Electrophoretic analysis of surfactant protein (SP)-C forms in bronchoalveolar lavage fluids of patients with pulmonary alveolar proteinosis. b) In alveolar proteinosis fluids, anti-SP-C identified, under nonreducing conditions, monomeric ∼4 kDa, dimeric ∼8 kDa, oligomeric ∼12 kDa and ∼16 kDa SP-C forms. The amount of monomeric, dimeric and oligomeric SP-C forms markedly varied. Whilst under nonreducing conditions only small amounts of monomeric SP-C were detectable, it markedly increased under reducing conditions and the oligomeric SP-C forms decreased or disappeared (c). Furthermore, in one patient an additional aberrant ∼5 kDa SP-C form was identified under reducing conditions (c). In isolated human type-II pneumocytes (T2; a) only monomeric ∼4 kDa SP-C was present.

Results

Distribution of surfactant proteins in normal human lungs

As previously described 13, SP-A showed a weak labelling of type-II pneumocytes and a focal positive staining at the alveolar epithelial surface (grade 1; fig. 2a). Type-II pneumocytes were weakly stained for precursors of SP-B (fig. 3a), but showed a strong granular staining for mature SP-B (fig. 4a). In the alveolar space, SP-B (grade 1; fig. 4a) was found, but no precursors of SP-B (grade 0; fig. 3a), as described previously in detail 14. The immunohistochemical staining of proSP-C is restricted to type-II pneumocytes in human lungs (fig. 5a) as previously shown 12. Only a very weak staining of type-II pneumocytes for SP-D was observed and, only focally, a positively stained material in the alveoli (grade 1; fig. 6a) was detected.

Fig. 2.—

Distribution of the surfactant protein (SP)-A in controls (a) and pulmonary alveolar proteinosis (PAP) (b). As previously described in detail 13, type-II pneumocytes (open arrows) are weakly labelled for SP-A (a). A positive staining is also present on the alveolar surface (arrows; grade 1: ┘; a and c). In patients with PAP, the intra-alveolarly accumulated surfactant (arrows) shows a strong staining (grade 3: Graphic) for SP-A (b and c). Scale bars=25 and 100 µm; for a and b, respectively.

Fig. 3.—

Distribution of precursors of surfactant protein (SP)-B in controls (a) and pulmonary alveolar proteinosis (PAP) (b and c). While type-II pneumocytes (open arrows) are weakly stained for proSP-B, no precursors of SP-B were identified in the alveolar space in controls (grade 0; a). Corresponding to the moderate-to-strong staining (grade 2–3) of the intra-alveolarly accumulated material (c; arrows) for precursors of SP-B in patients with PAP (b–d; grade 0: □, grade 2: └, grade 3: Graphic), anti-proSP-B identified ∼23 kDa and ∼17 kDa precursors of SP-B in alveolar proteinosis fluids (e, 1–12: bronchoalveolar lavage fluids from patients with PAP). Despite an intra-alveolar accumulation of precursors of SP-B, only a weak cytoplasmic staining of type-II pneumocytes (open arrows) was observed, while the lamellar bodies were negative (b). Precursors of SP-B identified in PAP were also found in isolated human type II-pneumocytes (T2) (e). Scale bars=25 (a and b) and 50 µm (c).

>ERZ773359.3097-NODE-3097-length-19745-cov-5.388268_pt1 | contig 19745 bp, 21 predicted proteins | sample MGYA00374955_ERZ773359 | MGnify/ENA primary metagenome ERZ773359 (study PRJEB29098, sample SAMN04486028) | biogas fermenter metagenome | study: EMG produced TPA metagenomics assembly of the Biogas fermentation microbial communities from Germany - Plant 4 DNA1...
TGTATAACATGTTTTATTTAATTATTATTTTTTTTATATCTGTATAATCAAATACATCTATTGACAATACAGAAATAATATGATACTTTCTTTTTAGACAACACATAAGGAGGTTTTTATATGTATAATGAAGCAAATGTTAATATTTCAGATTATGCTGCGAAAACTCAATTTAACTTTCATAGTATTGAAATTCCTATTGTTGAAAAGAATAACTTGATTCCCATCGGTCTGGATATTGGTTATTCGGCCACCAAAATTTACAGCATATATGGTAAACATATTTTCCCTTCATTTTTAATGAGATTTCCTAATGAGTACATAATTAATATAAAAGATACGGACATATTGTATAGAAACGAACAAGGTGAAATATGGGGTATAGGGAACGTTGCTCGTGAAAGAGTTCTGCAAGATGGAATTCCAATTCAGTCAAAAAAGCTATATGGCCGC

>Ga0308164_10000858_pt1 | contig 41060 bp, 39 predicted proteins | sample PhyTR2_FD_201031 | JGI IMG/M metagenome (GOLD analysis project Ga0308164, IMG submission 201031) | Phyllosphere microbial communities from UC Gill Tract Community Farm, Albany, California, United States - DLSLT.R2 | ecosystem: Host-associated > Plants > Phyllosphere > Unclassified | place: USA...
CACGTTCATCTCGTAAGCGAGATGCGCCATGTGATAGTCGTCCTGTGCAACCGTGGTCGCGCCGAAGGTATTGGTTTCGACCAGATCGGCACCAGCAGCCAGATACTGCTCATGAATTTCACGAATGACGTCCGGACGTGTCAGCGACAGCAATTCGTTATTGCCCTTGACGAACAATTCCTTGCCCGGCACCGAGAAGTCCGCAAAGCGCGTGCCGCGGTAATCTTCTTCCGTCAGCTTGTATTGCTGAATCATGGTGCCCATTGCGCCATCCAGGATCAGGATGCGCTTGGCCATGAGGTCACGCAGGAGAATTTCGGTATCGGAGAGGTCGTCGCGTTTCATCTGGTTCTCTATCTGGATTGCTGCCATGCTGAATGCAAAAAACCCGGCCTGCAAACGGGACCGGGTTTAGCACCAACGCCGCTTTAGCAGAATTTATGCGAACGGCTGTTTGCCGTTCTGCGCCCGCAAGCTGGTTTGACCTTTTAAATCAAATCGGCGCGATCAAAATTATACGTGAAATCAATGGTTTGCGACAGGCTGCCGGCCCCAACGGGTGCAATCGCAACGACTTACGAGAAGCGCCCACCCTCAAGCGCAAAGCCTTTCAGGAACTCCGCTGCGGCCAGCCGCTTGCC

Fig. 4.—

Distribution of surfactant protein (SP)-B in controls (a) and pulmonary alveolar proteinosis (PAP) (b). In line with the ultrastructural localisation of SP-B mainly in lamellar bodies, immunohistochemistry on type-II pneumocytes (open arrows) showed a moderate to strong granular staining pattern in controls and patients with PAP (a and b). In line with the ultrastructural localisation of SP-B in intra-alveolar lamellar body-like surfactant forms and tubular myelin figures in the alveolar space, only a focal immunohistochemical staining (arrows, grade 1) was found in controls (a). In line with the identification of monomeric ∼8 kDa and dimeric ∼18 kDa SP-B in alveolar proteinosis fluids (1–12: bronchoalveolar lavage fluids from patients with PAP; d), the intra-alveolarly accumulated material in patients with PAP (arrows) showed a moderate-to-strong staining (grade 2–3) for SP-B (b and c; grade 1: ┘, grade 2: └, grade 3: Graphic). Similar to the immunohistochemical staining pattern in healthy humans (fig. 5), type-II pneumocytes (open arrows) showed a strong granular staining pattern for SP-B (d). Monomeric and dimeric SP-B identified in alveolar proteinosis fluids (1–12) were also found in isolated human type-II pneumocytes (T2; d). Scale bars=25 and 50 µm; for a and b, respectively.

Fig. 5.—

Distribution of precursors of surfactant protein (SP)-C in controls (a) and pulmonary alveolar proteinosis (PAP) (b). In line with the electrophoretic analysis (d) of isolated human type-II pneumocytes (T2) and bronchoalveolar lavage fluids of patients with PAP (1–12), type-II pneumocytes (open arrows) showed a cytoplasmic staining pattern for precursors of SP-C in controls and patients with PAP (a and b), whilst the intra-alveolarly accumulated material in PAP (arrows) was negative in most cases (b and c; grade 0: □, grade 2: └). Only in one patient with PAP was a weak-to-moderate staining (grade 2) of the intra-alveolarly accumulated material detected and a ∼12 kDa precursor of SP-C in the alveolar proteinosis fluid by Western blotting (c and d; patient 8). Scale bars=25 µm.